Hearthside booming in Boise

by Joanie Spencer
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Consumers’ desire for wholesome foods is leading to ­customer demand for product innovation from Hearthside. 

BOISE, IDAHO — Until it was acquired by Hearthside Food Solutions in 2015, VSI had developed thousands of formulas that never made it to market. By what could likely be considered a stroke of genius rather than a stroke of luck, Hearthside also purchased a shuttered PowerBar plant in Boise within days of VSI.

“The plant was in excellent condition,” said Rich Scalise, chairman and chief executive officer of Hearthside Food Solutions, Downers Grove, Ill., of the former Nestle facility that had eventually been sold to Post. “Both companies had kept it in great shape, so it was just a matter of streamlining operations in terms of the equipment and focus.”

Today, the Boise plant houses a pilot line to perform test runs on the seemingly countless formulations that have not yet come to fruition, and three R.&D. specialists work on product development for U.S. customers. These are among Hearthside’s top brass for product development, set to follow the innovation set forth by the 12 specialists at VSI.

From a trends perspective, Hearthside is nestled in the catbird seat. As American consumer demand mirrors what’s happening in Europe, VSI has the company poised to deliver.

“That was Rich’s ultimate strategy,” said Dwayne Hughes, senior vice-¬president of supply chain. “Boise was an empty plant, but it had the fundamentals to help us build the same capabilities that VSI has to get a footprint in the U.S.”

The company made significant investments to get the line where it needed to be, including Sollich and Hosokawa makeup lines, meant to replicate VSI. The Boise plant, which ¬originally produced protein-based bars, came equipped with a fully automated powder system, where silos automatically charge a storage hopper that dumps it directly into the mixer along with minors and liquids. It was the perfect base for the new line.

“It was the right kind of business we wanted to emulate from VSI,” Mr. Hughes said.

Chocolate enrobing is a big draw for both snack and functional bars. 

Since then, caramel-layering capabilities have been added, as well as Sollich tempering equipment for real chocolate, something that was historically unique to the European market (U.S. operations called for chocolate compounds). A ProPack bucket sheeter also was added for smearing thin layers of either chocolate or caramel.

“We also increased the flexibility in the second line and installed an extruder for customers who want an extruded product,” Mr. Hughes said, noting that the line can easily change from extruding to slab forming.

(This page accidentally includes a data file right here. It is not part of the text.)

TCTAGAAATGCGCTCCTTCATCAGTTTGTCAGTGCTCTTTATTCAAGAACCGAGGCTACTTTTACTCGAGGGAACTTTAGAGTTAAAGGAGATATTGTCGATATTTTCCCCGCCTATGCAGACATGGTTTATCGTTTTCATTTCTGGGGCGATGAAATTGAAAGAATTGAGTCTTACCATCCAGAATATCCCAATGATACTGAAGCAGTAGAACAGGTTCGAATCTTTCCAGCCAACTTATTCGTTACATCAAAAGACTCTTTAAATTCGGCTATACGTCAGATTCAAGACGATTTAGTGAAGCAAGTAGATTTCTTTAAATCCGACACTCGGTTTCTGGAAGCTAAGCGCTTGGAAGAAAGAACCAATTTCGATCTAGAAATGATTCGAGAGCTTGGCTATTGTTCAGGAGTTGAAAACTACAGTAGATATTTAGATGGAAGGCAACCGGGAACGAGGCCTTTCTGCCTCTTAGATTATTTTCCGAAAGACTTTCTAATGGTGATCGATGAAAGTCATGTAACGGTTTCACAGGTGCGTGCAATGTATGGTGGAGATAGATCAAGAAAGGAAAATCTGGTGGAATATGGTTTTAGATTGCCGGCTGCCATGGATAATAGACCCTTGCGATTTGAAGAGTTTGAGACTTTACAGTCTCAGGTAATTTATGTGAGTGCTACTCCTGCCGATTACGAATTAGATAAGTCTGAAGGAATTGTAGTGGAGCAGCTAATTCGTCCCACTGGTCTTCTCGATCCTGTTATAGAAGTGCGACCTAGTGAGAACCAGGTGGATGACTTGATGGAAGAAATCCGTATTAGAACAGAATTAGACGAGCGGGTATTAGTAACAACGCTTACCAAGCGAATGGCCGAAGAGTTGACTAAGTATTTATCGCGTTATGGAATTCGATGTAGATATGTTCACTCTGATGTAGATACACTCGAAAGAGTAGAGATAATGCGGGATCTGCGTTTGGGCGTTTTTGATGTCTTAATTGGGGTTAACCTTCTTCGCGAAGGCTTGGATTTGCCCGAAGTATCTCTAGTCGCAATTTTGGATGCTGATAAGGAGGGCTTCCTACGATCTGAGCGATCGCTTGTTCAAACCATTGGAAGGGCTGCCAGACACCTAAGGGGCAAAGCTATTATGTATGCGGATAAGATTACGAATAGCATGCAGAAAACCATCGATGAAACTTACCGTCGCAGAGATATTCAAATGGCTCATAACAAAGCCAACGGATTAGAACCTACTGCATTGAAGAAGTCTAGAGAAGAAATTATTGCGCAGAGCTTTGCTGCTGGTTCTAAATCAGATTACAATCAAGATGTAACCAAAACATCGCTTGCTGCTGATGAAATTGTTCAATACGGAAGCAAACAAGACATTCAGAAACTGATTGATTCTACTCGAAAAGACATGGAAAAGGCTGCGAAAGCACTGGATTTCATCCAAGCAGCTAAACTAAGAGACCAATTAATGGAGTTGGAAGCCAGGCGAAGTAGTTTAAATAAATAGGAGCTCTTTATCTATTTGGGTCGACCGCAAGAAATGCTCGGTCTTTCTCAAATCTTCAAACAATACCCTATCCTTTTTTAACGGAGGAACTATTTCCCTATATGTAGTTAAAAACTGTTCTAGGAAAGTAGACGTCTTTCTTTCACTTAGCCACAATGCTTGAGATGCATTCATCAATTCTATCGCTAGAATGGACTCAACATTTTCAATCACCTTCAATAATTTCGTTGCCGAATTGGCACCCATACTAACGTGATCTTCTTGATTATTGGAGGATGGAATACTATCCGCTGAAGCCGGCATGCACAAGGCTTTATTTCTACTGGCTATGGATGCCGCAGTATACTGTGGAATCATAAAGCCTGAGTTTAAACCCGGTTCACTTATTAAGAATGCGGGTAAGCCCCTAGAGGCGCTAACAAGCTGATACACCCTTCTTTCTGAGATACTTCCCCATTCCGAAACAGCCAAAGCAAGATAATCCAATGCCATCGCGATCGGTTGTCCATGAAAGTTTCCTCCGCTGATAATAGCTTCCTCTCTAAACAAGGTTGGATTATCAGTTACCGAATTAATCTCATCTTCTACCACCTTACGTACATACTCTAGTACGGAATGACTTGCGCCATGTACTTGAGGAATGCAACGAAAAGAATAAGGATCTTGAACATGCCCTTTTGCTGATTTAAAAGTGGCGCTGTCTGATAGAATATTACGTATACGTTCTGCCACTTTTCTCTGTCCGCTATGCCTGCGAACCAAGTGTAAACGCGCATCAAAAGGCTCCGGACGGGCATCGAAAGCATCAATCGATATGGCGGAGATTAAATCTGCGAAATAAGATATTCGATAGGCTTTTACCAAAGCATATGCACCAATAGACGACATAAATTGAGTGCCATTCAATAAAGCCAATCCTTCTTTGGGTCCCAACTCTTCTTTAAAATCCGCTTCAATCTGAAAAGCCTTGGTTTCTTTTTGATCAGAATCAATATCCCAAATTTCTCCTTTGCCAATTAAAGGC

In accordance with Hearthside’s fast and flexible model, the company invested in a Campbell Wrapper row distribution system and Bosch flowwrappers.

Just a year into operation, business is already booming.

“We see all these projects coming, and we’re already talking about where we’ll put the next line,” Mr. Hughes observed.

The plant in Boise creates an opportunity that was out of reach for VSI before the acquisition: U.S. market penetration. Through this new partnership, it can potentially manufacture products that were going to nearly every market except the United States. And the Leerdham plants will do the same for Hearthside.

“This is our first international footprint,” Mr. Hughes pointed out.


Ultimately, the goal is to expand VSI’s offerings into other categories, perhaps baked bars or new products altogether, throughout Europe and potentially around the world. But for now, this is where the big opportunity is.

“Bars are expanding globally,” Mr. Scalise said. “It’s all the trends you hear about; people are still eating on the run, and they’re more particular about what they’re eating. They want bars with real attributes that fit their lifestyle. Consumers want nutrition; they want it clean, and they want to know what they’re eating. I think that transcends borders, and it’s why everyone is focused on it.”

Whether it’s protein-based cold-formed bars for fitness and nutrition sweeping Europe or the grain-based baked and cold-formed bars dominating American co-¬manufacturing, Hearthside is heading toward global leadership.

As the company stays the course toward world-class manufacturing and continues its current growth trajectory, Mr. Hughes pays heed to the company’s eighth guiding principle: celebrate results.

“We know we’re not yet world-class, but we’re going to set records,” he said. “We’ll have better safety results than yesterday; we’ll have better quality. We need our plant managers to celebrate these milestones and help our employees understand that we’re all taking this journey together.”
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